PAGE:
Donna, this was a superb article because it speaks to our situations only being temporary – that we can CHOOSE to heal ourselves.

At this very moment – while I’m typing – I am in a near state of panic and that level of anxiety is the Pre-Exspath Me reacting.

The further I get away from the exspath, the further I am away from those experiences. It is true: I will never be the “same” person I was, but I certainly hope to be much wiser.

Donna, thank you for such an affirming article.

Thank you so much, Oxy. 🙂

I agree that it is impossible to truly empathize with that which we have never experienced…..testimony to why this site is so important.

Interestingly enough, the past year has provided some valuable insight for me to the intense lonliness my Mom must have felt after my Dad died. My brothers were not there for her and though I called her at least every other day (every day for the first year) and saw her at least once a week, I was busy raising my son and running a business. I still had a life and all she’d ever known ceased to exist. I expect that I haven’t completely captured the full impact she experienced as I’m 25 yrs younger than she was and still able to rebuild a life. Experience is quite a teacher.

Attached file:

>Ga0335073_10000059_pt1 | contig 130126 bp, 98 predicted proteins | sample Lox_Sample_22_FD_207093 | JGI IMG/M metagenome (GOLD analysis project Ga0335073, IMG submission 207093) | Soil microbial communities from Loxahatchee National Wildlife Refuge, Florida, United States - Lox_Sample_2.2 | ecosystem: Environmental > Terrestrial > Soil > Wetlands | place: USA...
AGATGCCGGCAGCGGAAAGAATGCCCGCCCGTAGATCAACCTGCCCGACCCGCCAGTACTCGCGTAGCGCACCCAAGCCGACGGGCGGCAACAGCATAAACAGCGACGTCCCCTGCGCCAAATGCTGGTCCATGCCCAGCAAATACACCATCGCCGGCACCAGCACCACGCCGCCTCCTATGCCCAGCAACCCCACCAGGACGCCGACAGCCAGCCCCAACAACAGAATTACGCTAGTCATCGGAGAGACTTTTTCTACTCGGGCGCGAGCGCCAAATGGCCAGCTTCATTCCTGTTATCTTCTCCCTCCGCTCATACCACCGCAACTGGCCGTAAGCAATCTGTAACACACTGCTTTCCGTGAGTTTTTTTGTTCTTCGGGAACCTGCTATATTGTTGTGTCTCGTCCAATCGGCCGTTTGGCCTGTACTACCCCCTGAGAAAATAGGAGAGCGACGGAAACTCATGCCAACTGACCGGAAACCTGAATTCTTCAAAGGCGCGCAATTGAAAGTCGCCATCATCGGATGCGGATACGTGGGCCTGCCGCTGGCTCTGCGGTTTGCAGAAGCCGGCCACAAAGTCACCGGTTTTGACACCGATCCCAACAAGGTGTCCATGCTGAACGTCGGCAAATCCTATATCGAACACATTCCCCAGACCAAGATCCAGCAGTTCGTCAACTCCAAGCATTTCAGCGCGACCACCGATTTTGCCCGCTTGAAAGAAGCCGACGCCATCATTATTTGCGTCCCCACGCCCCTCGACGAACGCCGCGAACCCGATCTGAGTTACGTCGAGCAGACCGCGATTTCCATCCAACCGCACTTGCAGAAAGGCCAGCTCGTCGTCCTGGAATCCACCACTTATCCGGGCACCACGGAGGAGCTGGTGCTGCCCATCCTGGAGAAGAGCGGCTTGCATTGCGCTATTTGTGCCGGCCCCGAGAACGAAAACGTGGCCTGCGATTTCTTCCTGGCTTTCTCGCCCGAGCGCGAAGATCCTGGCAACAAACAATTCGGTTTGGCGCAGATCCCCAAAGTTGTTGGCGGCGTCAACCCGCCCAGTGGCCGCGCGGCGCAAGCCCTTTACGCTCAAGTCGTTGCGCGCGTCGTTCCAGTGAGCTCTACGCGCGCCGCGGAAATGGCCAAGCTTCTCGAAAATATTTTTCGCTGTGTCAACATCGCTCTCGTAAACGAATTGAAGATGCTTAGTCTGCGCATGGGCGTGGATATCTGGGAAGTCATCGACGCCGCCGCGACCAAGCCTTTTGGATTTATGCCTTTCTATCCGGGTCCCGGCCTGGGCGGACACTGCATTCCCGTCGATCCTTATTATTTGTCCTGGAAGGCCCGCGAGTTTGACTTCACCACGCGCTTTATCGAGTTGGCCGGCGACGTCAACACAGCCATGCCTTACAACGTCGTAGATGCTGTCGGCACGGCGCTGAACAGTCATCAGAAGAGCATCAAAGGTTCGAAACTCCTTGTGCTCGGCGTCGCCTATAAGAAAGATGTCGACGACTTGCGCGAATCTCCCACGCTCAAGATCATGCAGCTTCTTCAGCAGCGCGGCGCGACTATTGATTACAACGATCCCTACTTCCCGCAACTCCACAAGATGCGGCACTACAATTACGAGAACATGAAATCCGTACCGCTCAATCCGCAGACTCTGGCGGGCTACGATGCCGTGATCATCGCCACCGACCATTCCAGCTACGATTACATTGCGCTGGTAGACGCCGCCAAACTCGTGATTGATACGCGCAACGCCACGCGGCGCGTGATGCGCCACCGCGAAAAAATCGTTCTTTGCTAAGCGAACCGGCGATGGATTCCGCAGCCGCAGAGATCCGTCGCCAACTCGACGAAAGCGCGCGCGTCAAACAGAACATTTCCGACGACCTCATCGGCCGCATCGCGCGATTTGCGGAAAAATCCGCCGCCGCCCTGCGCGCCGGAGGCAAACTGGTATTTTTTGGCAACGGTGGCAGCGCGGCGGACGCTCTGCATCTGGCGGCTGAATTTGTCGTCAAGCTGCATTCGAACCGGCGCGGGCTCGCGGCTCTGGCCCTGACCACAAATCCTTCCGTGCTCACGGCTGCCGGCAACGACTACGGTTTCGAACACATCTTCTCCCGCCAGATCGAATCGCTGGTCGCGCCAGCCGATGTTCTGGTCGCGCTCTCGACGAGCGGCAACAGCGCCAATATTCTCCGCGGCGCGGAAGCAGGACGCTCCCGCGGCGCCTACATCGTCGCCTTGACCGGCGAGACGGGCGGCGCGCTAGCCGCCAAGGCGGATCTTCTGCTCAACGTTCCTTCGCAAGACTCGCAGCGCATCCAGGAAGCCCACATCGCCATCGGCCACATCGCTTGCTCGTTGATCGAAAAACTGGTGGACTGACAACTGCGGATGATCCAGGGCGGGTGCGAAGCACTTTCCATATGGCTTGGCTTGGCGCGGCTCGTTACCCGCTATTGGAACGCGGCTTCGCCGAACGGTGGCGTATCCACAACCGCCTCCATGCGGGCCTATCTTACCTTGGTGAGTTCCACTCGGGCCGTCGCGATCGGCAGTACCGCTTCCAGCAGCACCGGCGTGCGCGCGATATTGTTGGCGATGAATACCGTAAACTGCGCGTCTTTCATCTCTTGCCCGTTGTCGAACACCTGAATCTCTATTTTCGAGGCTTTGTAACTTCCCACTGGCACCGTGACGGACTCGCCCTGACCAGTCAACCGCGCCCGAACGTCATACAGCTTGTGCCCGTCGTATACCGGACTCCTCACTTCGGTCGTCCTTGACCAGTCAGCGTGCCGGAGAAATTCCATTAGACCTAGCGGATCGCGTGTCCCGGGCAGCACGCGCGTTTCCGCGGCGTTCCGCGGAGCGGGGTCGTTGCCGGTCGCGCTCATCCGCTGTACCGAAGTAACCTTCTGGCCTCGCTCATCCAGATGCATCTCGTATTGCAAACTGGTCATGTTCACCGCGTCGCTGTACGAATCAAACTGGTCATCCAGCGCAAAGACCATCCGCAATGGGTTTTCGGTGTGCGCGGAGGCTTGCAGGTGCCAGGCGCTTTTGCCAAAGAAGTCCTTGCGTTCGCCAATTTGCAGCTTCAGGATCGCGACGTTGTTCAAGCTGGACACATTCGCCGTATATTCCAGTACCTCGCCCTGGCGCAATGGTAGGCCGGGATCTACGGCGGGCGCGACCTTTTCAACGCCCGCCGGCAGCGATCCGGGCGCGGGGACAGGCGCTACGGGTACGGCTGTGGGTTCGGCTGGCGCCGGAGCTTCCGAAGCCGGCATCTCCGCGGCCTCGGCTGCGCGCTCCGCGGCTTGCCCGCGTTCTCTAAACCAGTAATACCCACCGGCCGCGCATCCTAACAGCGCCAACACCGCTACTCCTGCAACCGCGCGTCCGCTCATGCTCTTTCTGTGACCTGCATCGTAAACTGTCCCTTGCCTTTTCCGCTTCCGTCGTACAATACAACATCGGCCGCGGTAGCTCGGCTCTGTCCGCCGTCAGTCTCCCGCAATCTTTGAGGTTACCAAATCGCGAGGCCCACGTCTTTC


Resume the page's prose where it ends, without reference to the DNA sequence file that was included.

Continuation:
Initially I had a couple of friends I could rely on however they didn’t “get it”. One told me how after her divorce following a 5 year marriage she purchased a house and her father and siblings helped her remodel it…….so that’s what I should do too! She totally didn’t realize that was her support structure and my home projects would be done by me, myself and I. Not that it isn’t a good place to focus my energy but since I’m in my childhood home it creates emotional dilemmas about changing things.

These friendships are now back to being more like acquintances than friends. C’est le vie. I am finally arriving at the place where I know nothing that happened prior to today can be undone, except perhaps the tangles in my garden hose! Each day now I start with the thought “God, grant me the serenity to accept the things I cannot change.” I know there are good things coming my way, I just have to clear through the muck.

The LF site has proven to be a valuable resource in my recovery. Each and every person here makes a difference. Thank you and blessings to all. 🙂

~New

A wonderful article posted at just the right moment for me. It has been less than a month ago that I realized that my boyfriend of 20 years was an spath. In realing from the pain I did not expect I began my search to find a reason, a cause, something I did or didn’t do that was causing my heartach. I didn’t love him any more and had broke up from him but when he cut off all contact I felt like I was drowing in a well.

My exploration first took me to a Yahoo article “Is your new sweethear a sociopath”. The reason I clicked on the link was because my girlfriend at the time had told me he was when I first started dating him. It was from this article that I found this wonderful site.